Kansas City has a really nice Concours d’Elegance in early summer known as the Art of the Car which supports the Kansas City Art Institute. And BMWs are well represented at this event each year. Amongst a number of cars, including an original M1, and motorcycles sporting the roundel, the local BMW dealer, Baron, had an i8 on display – in a place of prominence. But just around the corner from the i8 was a real treat. An Ihle Brothers micro-car from the 1950s.
This little gem was Robert Bean’s beautiful barn find. Underneath years of dust was a perfectly preserved finished that required nothing more than a wash and wax to bring it back to perfection. A ‘one-lunger’ with a single speed hydrostatic transmission (think riding lawn mower), the little car is street legal given its working lighting system. Versions of this car were intended for amusement park rides, ‘Schottenring’, and came with wraparound bumpers and no lighting systems.
The hood ornament is in keeping with the times. West Germany was in the midst of its Wirtschaftswunder, economic miracle, and that ornament highlights the time’s optimism. If you look at the back end of this car you unmistakably see prewar BMW 328. This thing is such a visual delight and one of the ‘hidden in plain sight’ gems of the Art of Car Concours.
But what’s the connection from the Ihle Brothers to BMW? Well, here’s where it gets fun. When BMW bought Dixi, located in Eisenach Germany, in the late 1920s, Dixi was making a licensed copy of the Austin 7. That Dixi model was the first production BMW automobile, sold as the BMW 3/15. Sales had been decent initially but it soon became apparent that a better car was needed.
BMW debated on what should power a new vehicle and one of the options was an all new, aluminum block 4 cylinder. That represented a clean break from the licensed Austin7, but had significant capital requirements that BMW would have difficulty making. Another option, and the one adapted, was to take the existing 4 cylinder iron block and stretch it by two cylinders. The beauty of this solution was that it could move down the existing manufacturing line without major retooling.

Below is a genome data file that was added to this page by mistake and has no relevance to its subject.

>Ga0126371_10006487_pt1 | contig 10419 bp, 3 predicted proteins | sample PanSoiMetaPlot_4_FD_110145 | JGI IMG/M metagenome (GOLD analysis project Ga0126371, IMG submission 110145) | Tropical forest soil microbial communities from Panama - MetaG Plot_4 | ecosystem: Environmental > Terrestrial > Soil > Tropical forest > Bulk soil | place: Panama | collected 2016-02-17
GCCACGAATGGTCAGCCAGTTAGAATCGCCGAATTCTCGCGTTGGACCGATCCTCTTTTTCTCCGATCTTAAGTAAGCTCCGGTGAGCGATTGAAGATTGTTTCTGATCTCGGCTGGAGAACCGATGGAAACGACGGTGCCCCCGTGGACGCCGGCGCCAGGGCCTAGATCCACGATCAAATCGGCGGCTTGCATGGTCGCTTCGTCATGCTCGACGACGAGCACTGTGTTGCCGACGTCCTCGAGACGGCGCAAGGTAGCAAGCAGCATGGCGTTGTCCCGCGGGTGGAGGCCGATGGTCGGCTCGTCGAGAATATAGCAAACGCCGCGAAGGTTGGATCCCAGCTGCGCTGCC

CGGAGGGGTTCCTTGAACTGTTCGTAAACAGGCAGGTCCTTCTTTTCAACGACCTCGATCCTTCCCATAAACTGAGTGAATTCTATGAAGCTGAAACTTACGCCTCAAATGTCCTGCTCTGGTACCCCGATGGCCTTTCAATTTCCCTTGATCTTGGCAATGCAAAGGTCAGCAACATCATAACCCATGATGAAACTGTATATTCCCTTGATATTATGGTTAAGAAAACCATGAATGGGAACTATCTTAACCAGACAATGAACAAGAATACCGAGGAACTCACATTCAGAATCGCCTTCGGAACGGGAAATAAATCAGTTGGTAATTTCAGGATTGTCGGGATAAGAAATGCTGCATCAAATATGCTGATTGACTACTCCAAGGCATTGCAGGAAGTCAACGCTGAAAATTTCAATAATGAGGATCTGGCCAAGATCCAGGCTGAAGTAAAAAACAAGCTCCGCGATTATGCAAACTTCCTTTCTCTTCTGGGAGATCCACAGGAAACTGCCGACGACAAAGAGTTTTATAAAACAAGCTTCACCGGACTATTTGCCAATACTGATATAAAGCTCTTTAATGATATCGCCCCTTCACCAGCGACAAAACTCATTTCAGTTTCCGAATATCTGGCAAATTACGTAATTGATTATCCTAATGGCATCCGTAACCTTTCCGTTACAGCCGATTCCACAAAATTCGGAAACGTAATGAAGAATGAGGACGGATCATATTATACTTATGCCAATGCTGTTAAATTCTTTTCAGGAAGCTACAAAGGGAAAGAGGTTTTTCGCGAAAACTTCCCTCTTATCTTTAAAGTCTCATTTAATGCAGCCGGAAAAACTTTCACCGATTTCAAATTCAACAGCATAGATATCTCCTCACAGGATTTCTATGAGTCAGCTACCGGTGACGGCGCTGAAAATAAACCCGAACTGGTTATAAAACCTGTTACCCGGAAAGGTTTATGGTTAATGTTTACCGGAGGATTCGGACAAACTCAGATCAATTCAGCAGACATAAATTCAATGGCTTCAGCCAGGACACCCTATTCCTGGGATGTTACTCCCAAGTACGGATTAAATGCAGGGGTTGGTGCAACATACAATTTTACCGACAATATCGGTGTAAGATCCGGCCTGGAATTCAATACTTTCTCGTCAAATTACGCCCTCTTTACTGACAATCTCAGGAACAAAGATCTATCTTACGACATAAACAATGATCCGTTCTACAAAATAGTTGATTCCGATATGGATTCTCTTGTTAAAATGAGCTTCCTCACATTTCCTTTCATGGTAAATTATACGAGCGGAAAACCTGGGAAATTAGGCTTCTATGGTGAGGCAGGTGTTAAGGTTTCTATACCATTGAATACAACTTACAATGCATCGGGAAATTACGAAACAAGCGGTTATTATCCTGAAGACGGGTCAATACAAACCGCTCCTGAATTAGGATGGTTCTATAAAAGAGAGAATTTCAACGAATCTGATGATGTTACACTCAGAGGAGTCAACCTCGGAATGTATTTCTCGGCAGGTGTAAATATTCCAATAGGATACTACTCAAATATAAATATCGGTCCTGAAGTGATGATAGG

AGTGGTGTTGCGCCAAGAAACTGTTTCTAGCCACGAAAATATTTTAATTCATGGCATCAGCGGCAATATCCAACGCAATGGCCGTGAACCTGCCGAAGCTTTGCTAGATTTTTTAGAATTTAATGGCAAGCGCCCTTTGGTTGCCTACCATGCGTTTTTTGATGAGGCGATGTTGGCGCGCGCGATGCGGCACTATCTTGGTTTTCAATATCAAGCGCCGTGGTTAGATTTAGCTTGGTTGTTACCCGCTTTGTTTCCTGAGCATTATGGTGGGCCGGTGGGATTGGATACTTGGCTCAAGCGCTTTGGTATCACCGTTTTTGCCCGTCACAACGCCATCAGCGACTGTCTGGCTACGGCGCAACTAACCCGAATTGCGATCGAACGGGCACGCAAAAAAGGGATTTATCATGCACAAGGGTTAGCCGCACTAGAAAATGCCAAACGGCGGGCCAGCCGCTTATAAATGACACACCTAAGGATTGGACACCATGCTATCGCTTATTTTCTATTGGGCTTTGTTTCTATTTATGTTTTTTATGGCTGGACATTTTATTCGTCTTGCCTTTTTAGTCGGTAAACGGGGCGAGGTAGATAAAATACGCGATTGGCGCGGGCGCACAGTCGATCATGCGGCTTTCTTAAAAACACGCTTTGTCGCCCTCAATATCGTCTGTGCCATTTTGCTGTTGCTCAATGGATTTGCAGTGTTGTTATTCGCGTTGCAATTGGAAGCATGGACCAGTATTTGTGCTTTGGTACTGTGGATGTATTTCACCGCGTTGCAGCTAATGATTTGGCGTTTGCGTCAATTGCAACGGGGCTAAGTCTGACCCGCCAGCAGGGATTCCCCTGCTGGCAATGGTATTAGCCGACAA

Along with a new engine a superior chassis was developed for the new BMW. Utilizing a transverse leaf spring and independent lower arms the front suspension was ‘state of the art’ at the time. The tubular frame and front suspension, pushed out to the very forward edge, gave this new BMW the look of BMW’s to come, long hood short front overhang.
And this new BMW, the 303, would sport the first use of the now famous ‘kidney’ grille. While bifurcated grilles have been around before the BMW 303 and grilles whose center protrudes further forward than the sides have also – the unique feature of the BMW kidney grille are the upper and lower horizontal edges of the grille, the curves that make them look like ‘kidneys’. Jan Norbye believed that the new kidney grille was the work of Peter Schimanowski from BMW’s staff in Eisenach.
But, there are those that believe that the first appearance of the kidney grille was on re-bodied BMW 3/15s from the Ihle Brothers. Labeled as the ‘Ihle Sport Typ 600’, the 3/15 was transformed with a sleek roadster body that aped the appearance of a Bugatti 35. We know that the 3/15 preceded the 303, and that seems to be the problem with the belief that the Ihle Brothers created the kidney grille. Dig a little deeper and you discover that a prototype 303 with kidney grille was displayed at the Berlin autoshow in February 1933 and the ‘Ihle Sport Typ 600’ didn’t appear until 1934.
So here is another opaque chapter of BMW history made translucent (not necessarily transparent). The Ihle brothers kidney grille and other myths – apocryphal tales – like the messy multi-company origins of the firm and meaning of the roundel, requires a bit of detective work to resolve. And those myths are part and parcel of the BMW experience.
Many thanks to Robert Bean for taking time on a busy day to answer questions about his wonderful Ihle Brothers micro-car.